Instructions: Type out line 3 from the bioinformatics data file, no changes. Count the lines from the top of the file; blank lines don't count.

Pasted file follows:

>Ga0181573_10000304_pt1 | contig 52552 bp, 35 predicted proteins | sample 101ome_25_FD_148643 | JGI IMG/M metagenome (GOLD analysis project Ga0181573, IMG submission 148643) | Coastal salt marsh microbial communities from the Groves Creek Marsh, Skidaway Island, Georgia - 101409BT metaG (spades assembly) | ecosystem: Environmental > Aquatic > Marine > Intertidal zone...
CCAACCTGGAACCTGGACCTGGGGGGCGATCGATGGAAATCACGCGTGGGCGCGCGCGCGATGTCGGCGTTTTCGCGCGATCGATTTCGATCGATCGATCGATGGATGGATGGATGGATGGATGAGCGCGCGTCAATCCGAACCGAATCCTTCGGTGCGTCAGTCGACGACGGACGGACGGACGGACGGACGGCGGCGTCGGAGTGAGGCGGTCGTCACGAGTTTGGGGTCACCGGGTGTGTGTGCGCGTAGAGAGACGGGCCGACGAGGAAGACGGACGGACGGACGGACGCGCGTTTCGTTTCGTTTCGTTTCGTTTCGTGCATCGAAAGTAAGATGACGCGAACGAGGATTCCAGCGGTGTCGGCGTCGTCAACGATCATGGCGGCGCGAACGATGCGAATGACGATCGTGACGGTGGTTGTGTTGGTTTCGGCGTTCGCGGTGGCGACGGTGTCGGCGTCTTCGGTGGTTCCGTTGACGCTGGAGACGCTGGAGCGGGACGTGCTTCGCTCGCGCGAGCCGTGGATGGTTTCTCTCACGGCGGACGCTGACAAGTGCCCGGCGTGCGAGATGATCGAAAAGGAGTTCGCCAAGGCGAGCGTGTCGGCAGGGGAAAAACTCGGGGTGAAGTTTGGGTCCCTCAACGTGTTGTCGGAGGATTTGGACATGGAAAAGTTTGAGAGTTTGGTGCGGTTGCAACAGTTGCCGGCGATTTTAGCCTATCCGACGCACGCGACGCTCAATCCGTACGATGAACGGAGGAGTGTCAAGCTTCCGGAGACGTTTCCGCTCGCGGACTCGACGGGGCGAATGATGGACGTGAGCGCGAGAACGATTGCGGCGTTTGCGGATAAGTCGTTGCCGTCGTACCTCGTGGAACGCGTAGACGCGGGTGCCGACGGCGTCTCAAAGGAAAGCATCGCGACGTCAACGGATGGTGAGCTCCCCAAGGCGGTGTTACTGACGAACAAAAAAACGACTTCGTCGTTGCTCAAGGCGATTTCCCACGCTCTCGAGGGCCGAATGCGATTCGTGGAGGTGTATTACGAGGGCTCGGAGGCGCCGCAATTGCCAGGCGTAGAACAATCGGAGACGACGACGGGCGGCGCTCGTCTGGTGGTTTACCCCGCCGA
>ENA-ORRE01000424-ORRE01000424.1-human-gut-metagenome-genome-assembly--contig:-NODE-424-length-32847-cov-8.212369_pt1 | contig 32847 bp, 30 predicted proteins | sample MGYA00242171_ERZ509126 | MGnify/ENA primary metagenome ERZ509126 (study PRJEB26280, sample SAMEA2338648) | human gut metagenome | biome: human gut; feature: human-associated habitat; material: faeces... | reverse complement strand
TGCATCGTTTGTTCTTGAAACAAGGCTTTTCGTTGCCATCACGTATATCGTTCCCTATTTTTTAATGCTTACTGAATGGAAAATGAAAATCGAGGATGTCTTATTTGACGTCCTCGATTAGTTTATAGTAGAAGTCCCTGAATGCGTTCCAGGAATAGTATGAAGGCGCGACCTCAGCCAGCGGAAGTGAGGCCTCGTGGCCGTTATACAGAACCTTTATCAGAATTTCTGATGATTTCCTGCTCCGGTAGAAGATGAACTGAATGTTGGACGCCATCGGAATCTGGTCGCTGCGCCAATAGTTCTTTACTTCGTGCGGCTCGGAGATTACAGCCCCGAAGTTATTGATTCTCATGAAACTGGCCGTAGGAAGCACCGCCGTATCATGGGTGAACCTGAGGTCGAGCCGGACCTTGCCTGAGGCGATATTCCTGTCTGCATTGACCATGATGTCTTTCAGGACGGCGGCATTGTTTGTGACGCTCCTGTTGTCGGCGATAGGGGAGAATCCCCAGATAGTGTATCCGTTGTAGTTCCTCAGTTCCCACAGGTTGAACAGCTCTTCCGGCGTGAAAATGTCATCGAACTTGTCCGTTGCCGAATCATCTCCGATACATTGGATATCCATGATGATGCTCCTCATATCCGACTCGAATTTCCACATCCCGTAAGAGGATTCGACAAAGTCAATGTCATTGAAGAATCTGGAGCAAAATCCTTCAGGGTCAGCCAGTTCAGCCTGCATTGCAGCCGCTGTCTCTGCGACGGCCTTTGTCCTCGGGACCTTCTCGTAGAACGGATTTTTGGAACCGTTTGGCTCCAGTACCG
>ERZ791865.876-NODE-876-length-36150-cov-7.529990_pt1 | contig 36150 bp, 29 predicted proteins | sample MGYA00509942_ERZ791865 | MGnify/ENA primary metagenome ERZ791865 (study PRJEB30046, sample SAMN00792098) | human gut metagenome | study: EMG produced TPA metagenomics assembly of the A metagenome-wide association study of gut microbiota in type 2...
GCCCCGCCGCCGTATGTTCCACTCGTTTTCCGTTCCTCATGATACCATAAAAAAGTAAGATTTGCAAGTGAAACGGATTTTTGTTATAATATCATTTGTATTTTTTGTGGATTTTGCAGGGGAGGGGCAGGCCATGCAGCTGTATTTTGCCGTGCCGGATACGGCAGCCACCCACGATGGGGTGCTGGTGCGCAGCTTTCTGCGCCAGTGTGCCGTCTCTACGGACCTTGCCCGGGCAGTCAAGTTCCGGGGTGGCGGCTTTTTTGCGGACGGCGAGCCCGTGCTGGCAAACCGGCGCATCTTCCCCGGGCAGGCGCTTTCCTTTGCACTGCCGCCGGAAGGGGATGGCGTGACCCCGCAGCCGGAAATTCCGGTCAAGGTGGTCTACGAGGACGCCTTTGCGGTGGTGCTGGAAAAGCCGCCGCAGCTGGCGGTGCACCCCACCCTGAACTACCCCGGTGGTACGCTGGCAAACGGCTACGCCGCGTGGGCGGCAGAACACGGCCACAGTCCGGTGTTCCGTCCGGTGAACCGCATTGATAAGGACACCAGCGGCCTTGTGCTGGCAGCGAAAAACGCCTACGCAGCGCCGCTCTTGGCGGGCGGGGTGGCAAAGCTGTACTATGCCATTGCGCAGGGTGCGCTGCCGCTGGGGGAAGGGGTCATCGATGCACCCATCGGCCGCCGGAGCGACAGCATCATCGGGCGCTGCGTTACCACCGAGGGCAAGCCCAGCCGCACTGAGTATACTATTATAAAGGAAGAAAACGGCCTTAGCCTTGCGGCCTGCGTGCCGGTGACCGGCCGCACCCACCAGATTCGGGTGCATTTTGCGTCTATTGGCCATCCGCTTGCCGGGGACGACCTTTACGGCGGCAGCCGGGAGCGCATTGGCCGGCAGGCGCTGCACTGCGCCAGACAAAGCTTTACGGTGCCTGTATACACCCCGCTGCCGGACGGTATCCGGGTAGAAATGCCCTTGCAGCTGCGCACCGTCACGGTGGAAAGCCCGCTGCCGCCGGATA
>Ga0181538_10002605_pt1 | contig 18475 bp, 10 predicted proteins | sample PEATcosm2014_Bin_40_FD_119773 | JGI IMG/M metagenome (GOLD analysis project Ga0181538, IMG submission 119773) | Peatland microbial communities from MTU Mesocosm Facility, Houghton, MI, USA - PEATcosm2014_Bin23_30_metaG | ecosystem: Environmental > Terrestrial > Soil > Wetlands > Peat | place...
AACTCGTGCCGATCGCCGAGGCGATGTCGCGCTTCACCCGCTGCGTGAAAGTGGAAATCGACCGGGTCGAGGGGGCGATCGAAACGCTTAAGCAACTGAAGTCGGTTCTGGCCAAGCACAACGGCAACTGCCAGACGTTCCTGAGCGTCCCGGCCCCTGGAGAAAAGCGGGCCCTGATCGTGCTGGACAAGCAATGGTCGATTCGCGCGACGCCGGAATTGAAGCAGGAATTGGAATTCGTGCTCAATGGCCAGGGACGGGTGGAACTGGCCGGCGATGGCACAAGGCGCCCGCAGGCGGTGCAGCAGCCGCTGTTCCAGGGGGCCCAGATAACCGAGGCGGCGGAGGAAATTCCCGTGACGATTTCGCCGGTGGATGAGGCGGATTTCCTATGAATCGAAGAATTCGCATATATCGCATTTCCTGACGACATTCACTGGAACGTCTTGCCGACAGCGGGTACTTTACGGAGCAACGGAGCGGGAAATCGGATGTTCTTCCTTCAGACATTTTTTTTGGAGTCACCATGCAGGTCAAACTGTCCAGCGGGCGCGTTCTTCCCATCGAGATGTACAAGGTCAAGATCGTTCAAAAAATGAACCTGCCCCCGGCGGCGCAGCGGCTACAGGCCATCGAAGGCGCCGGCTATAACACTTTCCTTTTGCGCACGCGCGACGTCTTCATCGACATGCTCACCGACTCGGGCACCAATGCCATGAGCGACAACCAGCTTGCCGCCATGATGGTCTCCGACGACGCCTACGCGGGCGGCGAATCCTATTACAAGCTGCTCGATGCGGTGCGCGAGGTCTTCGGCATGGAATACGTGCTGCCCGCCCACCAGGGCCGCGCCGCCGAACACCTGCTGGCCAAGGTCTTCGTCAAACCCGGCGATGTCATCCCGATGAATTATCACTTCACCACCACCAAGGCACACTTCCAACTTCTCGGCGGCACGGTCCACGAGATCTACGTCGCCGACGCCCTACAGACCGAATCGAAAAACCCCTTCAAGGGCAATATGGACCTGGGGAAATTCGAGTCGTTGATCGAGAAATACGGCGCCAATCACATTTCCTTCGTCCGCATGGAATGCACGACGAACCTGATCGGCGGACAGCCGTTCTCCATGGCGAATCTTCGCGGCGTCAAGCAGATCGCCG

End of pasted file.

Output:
>ENA-ORRE01000424-ORRE01000424.1-human-gut-metagenome-genome-assembly--contig:-NODE-424-length-32847-cov-8.212369_pt1 | contig 32847 bp, 30 predicted proteins | sample MGYA00242171_ERZ509126 | MGnify/ENA primary metagenome ERZ509126 (study PRJEB26280, sample SAMEA2338648) | human gut metagenome | biome: human gut; feature: human-associated habitat; material: faeces... | reverse complement strand